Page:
Year A Reflection.
The Beatitudes, a way of holiness and happiness.
AV Catechism + Gospel reflection.
Blessed are they who mourn, for they will be comforted.
Blessed are the meek, for they will inherit the land.
Blessed are they who hunger and thirst for righteousness, for they will be satisfied.
Blessed are the merciful, for they will be shown mercy.
Blessed are the clean of heart, for they will see God.
Blessed are the peacemakers, for they will be called children of God.
Blessed are they who are persecuted for the sake of righteousness,
for theirs is the kingdom of heaven.
Blessed are you when they insult you and persecute you and
utter every kind of evil against you falsely because of me.
Rejoice and be glad, for your reward will be great in heaven.”
- With these words, Jesus had just expressed the novelty of His message, a radical change in spirit as compared to the teachings of the Pharisees who considered misfortune and adversity as God’s punishment and earthly happiness as God’s reward.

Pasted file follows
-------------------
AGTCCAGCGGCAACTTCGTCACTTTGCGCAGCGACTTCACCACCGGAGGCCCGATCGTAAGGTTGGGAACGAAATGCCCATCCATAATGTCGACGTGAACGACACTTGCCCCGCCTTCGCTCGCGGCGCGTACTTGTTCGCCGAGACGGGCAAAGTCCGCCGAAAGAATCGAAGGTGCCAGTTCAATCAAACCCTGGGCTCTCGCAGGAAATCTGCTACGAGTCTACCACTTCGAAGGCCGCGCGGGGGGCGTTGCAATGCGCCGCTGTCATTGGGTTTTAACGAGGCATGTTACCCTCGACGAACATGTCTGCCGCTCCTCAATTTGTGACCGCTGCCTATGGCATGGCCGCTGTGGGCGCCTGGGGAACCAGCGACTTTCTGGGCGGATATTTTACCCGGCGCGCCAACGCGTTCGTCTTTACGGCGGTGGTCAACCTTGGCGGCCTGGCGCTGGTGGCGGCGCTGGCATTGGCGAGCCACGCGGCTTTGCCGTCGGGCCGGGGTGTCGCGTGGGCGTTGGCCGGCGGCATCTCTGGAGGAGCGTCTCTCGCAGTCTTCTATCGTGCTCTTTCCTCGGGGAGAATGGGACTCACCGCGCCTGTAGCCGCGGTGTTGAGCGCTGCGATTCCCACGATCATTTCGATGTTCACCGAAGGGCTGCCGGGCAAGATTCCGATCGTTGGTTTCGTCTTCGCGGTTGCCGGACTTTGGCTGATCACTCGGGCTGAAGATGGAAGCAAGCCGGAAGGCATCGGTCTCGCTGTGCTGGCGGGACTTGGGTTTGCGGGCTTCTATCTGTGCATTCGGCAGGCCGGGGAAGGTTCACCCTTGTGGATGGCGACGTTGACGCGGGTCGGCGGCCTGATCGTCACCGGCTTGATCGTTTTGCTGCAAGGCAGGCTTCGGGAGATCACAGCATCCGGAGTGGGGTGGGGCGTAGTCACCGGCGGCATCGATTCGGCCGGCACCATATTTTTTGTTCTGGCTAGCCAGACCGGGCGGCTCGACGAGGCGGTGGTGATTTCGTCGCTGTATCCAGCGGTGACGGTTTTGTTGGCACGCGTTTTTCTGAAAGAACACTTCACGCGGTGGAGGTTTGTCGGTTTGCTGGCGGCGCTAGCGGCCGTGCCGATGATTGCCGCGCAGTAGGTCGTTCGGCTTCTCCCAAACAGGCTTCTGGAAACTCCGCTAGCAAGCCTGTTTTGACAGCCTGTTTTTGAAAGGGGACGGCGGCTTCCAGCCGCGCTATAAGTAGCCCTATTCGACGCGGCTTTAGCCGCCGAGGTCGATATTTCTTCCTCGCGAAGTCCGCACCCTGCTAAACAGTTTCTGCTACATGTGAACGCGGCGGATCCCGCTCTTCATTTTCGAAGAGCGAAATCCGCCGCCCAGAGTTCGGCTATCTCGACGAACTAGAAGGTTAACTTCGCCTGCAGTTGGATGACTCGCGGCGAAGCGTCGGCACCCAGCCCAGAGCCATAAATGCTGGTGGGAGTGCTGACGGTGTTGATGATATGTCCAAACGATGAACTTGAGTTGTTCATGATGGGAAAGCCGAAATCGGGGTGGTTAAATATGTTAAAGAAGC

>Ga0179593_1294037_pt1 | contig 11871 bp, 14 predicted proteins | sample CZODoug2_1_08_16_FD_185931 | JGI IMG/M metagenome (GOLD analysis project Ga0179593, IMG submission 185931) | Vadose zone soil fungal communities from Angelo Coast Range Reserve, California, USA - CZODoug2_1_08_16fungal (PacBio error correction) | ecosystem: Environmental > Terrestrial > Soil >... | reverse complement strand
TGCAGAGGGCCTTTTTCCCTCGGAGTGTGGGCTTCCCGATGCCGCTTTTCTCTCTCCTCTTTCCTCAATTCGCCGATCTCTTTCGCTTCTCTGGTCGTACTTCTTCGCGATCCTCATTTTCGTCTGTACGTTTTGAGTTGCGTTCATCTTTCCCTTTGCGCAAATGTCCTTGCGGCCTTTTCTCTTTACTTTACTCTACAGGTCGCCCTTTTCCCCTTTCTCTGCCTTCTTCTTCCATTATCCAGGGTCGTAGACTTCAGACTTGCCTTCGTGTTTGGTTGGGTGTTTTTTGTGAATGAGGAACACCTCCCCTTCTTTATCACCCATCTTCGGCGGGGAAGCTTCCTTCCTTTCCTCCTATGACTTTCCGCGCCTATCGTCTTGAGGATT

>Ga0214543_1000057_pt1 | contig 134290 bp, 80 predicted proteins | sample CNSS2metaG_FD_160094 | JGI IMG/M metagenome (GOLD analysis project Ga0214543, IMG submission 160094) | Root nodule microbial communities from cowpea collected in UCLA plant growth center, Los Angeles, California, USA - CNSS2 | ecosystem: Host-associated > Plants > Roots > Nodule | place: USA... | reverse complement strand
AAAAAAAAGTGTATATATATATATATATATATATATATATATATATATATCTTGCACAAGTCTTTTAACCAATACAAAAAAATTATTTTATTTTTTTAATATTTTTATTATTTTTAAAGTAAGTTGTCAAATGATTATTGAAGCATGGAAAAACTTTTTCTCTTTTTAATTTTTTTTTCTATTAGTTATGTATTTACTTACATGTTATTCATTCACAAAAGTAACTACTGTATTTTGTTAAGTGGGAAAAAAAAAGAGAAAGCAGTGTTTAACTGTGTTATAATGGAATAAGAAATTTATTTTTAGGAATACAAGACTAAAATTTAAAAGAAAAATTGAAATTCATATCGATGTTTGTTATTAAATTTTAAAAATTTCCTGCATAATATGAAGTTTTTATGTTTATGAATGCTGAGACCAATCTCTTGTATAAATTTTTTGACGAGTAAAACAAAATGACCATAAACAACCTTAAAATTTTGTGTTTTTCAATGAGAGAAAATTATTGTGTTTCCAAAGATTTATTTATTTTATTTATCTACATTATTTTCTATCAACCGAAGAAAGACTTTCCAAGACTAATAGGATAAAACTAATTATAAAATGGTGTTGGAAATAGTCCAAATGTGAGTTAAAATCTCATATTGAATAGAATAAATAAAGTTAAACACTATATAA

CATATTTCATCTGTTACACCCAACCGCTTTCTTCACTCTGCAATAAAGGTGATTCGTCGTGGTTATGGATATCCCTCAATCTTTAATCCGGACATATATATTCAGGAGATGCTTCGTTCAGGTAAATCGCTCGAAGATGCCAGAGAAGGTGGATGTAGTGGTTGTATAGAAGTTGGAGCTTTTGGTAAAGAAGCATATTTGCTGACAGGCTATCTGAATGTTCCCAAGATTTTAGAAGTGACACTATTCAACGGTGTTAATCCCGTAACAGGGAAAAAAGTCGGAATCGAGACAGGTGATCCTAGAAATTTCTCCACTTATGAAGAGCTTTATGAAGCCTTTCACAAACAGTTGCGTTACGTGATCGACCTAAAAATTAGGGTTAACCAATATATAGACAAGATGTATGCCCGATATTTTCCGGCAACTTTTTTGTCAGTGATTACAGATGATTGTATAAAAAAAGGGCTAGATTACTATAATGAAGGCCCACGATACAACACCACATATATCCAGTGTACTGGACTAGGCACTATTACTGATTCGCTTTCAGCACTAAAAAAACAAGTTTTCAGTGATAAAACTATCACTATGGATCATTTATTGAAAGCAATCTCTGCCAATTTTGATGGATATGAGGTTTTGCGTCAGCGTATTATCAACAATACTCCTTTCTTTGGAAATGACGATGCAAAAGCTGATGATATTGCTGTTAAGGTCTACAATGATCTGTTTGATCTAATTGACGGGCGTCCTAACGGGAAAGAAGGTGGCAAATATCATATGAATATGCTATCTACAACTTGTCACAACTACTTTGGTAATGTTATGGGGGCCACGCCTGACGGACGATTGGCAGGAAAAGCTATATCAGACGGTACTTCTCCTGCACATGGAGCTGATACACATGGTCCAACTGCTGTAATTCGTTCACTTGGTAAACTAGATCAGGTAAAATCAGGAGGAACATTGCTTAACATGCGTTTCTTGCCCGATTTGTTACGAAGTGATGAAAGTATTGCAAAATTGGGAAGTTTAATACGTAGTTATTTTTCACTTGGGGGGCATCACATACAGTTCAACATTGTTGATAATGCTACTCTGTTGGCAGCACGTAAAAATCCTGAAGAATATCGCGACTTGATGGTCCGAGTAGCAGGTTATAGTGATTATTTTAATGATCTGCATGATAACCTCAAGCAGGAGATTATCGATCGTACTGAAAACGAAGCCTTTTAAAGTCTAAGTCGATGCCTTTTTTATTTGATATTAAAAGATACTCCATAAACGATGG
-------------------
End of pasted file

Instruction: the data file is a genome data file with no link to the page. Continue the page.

- Humility, misfortune, adversity in our life are not God’s punishments but rather occasions to seek God and are pathways to real happiness and joy in this life and the next.
- With the Beatitudes, Jesus clearly laid down the necessary moral conduct and spiritual dispositions which He demands from all His followers. The struggle to practice these moral dispositions and virtues will ultimately lead to happiness in heaven: “Rejoice and be glad, for your reward will be great in heaven.”
- It is worthwhile to note that Jesus begins the Beatitude with the word “blessed”. The word “Blessed” means “happy,” “fortunate.” Poverty of spirit (humility and detachment), hunger for justice and righteousness, mercy, meekness, purity of heart which leads to purity of the body, peace, perseverance…all these are virtues which Christ taught and lived: virtues which we must strive to live as well with the help of God’s grace in order to find earthly happiness and arrive at eternal happiness.